Which of the recommendations in the BPC Housing Commission’s report should receive highest priority?
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Americans pride themselves on being able to fulfill what they have called the American Dream since the founding of the nation – whether in owning land or a home, the best health, equal justice for all, economic mobility, the best education, the best conditions of freedom and safety to pass on to their family, etc. This has been limited for many of them however, because of various discriminations, along with the politics of power with its economic, legal, and social distribution of preferences. Policy makers frequently find themselves in the middle of choices and trade-offs, and the BPC Housing Commission is no different in trying to set a course between strategic goals and low-hanging fruit of near-term pragmatic objectives with the present demands and needs as expressed by the interest groups represented on the Commission.
In reviewing all the commissions and task forces that have been established by Presidents, Congress, and others since 1892, I have noted the critical factors for their success as well as the goals and objectives. Sometimes, it is only possible to collect and raise consciousness. Other times, it is to intervene in a forceful way where extraneous conditions allow, e.g., the Depression of 1929-37, leading to the development of prototypes and models that we use today; or the urban riots and three major assassinations in the 1960s, with formation of HUD and the Kaiser Commission’s ability to accomplish significant legislation.
Today, the BPC Commission can be commended for its viable structure (within a bipartisan umbrella) and a strong report that already has seen the light of day, at least in the Senate. True, many of my priorities cited in blogs last year were not included: stronger linkages to transit-oriented development (TOD) and urban programs in the other federal departments so that the delivery system synchs with target neighborhood needs; quantitative production goals for affordable housing, such as was enunciated in the HUD Act of 1968; a strengthened role of the mayor and regional/metropolitan planning and implementation; a fresh look at HUD’s organizational structure (programmatic, R&D, and regulatory) and the entire housing subsystem including the Federal Reserve, Treasury, FDIC, GSEs, etc. But, the fluid nature of the present Commission’s Plan does not preclude it from being amended from time to time with these necessary ingredients for comprehensive reform and vision. Even as I write this, certain sectors of the housing economy are starting to boom again, allowing us to focus beyond the crisis modality a bit.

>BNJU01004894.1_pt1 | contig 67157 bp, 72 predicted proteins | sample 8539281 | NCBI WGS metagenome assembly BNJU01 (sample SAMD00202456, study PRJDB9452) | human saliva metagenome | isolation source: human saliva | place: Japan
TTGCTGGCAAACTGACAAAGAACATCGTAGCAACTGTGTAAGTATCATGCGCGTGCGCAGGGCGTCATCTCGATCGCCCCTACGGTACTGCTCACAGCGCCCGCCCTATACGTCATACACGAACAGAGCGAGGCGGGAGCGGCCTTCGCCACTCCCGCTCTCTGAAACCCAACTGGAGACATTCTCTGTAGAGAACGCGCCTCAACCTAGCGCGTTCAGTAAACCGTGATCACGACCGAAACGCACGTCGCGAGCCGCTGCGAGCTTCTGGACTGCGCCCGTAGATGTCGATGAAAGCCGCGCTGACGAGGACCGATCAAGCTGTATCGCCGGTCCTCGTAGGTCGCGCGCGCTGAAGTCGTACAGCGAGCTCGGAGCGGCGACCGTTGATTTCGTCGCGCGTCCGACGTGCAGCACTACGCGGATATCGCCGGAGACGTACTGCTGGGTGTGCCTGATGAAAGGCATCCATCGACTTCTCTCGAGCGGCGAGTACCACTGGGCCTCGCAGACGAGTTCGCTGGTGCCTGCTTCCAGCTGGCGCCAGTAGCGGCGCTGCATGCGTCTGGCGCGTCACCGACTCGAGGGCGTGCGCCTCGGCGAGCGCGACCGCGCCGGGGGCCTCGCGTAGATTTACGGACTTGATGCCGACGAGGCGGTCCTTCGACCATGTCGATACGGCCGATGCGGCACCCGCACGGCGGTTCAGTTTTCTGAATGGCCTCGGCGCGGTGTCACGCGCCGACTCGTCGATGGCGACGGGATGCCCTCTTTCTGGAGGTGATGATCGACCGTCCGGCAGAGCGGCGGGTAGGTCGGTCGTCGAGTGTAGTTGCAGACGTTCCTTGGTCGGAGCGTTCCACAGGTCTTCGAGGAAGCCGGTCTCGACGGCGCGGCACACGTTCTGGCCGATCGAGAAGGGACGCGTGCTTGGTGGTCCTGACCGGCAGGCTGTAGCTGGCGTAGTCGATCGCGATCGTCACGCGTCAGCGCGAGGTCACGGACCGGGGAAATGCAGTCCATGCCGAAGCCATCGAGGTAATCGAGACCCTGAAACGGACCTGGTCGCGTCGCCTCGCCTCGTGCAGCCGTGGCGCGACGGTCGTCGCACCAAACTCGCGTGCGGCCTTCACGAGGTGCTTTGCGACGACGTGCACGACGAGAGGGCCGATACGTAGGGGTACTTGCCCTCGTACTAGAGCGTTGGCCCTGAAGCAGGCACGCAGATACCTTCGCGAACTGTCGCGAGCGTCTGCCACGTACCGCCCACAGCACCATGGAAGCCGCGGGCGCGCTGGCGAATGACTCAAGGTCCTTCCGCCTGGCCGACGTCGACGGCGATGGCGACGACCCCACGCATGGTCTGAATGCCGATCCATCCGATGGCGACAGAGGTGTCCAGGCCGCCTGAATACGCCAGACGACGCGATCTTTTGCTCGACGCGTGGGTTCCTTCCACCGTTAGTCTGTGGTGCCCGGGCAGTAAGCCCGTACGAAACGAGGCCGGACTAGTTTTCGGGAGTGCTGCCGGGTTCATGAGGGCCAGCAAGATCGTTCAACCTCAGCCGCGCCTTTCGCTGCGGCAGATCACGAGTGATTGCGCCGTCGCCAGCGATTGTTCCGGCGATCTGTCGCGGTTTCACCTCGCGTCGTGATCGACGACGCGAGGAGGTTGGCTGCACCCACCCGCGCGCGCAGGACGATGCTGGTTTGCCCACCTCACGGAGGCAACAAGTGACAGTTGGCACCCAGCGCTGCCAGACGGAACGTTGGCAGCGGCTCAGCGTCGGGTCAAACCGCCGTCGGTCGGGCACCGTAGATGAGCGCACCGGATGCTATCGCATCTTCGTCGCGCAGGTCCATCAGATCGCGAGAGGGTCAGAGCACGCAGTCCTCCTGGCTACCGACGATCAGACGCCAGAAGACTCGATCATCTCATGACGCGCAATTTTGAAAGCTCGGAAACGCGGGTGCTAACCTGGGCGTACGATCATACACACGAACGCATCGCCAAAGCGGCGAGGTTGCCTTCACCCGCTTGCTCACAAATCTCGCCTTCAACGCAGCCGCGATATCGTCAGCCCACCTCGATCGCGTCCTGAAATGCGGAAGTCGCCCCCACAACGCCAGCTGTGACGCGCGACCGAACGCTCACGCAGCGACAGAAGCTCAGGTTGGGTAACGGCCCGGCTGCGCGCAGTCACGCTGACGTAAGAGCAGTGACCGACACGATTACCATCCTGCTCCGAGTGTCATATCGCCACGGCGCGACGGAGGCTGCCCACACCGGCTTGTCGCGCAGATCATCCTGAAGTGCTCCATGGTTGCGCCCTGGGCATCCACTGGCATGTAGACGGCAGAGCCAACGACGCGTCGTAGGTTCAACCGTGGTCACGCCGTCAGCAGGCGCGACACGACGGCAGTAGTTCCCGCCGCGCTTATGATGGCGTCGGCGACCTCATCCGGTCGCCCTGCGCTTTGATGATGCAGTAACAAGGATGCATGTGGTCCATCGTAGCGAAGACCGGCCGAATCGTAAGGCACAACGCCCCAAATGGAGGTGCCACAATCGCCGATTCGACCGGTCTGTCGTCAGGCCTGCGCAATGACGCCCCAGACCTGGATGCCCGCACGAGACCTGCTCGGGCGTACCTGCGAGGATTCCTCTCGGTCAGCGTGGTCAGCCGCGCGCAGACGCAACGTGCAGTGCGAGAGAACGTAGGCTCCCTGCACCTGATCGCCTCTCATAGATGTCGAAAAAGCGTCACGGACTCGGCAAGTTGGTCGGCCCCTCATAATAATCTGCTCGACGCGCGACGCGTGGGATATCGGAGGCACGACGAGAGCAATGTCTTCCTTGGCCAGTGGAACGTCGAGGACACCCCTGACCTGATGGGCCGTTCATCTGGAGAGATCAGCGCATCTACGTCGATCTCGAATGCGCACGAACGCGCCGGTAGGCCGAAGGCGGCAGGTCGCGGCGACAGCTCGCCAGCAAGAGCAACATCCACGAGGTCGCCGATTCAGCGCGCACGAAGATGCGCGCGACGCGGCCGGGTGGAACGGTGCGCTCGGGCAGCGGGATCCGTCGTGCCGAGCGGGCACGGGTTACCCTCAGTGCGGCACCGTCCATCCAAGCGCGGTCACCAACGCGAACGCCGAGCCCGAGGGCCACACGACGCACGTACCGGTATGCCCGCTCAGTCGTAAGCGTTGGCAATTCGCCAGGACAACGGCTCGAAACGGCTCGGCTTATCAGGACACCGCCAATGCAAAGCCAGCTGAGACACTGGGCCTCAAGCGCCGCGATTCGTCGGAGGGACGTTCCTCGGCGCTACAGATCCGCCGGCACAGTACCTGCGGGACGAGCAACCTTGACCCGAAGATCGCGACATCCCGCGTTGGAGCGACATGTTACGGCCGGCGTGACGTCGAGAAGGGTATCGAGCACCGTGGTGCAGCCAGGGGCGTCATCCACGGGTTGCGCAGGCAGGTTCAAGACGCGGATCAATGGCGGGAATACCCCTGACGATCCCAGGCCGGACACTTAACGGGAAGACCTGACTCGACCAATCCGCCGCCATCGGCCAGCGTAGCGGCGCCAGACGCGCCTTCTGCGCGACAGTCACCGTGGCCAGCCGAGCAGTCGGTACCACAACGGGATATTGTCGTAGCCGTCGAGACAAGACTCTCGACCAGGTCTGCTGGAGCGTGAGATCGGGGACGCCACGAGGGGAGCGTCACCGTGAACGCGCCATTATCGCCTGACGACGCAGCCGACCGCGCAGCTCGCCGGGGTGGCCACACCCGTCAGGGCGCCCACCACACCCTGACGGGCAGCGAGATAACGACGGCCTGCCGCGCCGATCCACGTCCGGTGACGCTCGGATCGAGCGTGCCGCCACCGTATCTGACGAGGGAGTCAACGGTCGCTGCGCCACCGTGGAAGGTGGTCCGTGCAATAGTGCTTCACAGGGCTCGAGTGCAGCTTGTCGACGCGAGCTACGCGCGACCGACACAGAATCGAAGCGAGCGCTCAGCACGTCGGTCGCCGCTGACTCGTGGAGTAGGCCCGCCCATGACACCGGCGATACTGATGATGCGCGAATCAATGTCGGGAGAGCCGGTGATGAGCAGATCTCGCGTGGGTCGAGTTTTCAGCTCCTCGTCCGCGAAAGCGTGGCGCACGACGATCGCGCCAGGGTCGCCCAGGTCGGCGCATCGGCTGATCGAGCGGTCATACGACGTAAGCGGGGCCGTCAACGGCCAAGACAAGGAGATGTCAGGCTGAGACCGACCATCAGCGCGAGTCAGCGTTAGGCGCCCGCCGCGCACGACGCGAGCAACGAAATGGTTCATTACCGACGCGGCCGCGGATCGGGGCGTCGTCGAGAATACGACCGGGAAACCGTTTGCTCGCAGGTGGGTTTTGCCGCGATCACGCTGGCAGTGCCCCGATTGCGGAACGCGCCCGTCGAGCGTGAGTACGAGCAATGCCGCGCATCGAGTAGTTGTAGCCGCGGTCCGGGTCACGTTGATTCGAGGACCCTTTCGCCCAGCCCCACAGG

But, sticking to the question, I would prioritize the following from my perspective: 1) balancing the demographics and policy of choice in bringing back the role of rental housing through re-distributing the hopefully ever-growing ‘pie’ supply, especially the so-called affordable housing sub-system. This in itself remains a continuing policy discussion to be resolved; 2) Using the GSE debate to look at the entire system of housing finance and their structures; and 3) More efficient mechanisms for delivery of housing, only hinted at in the report.
Kent Watkins is chairman of the National Academy of Housing and Sustainable Development.
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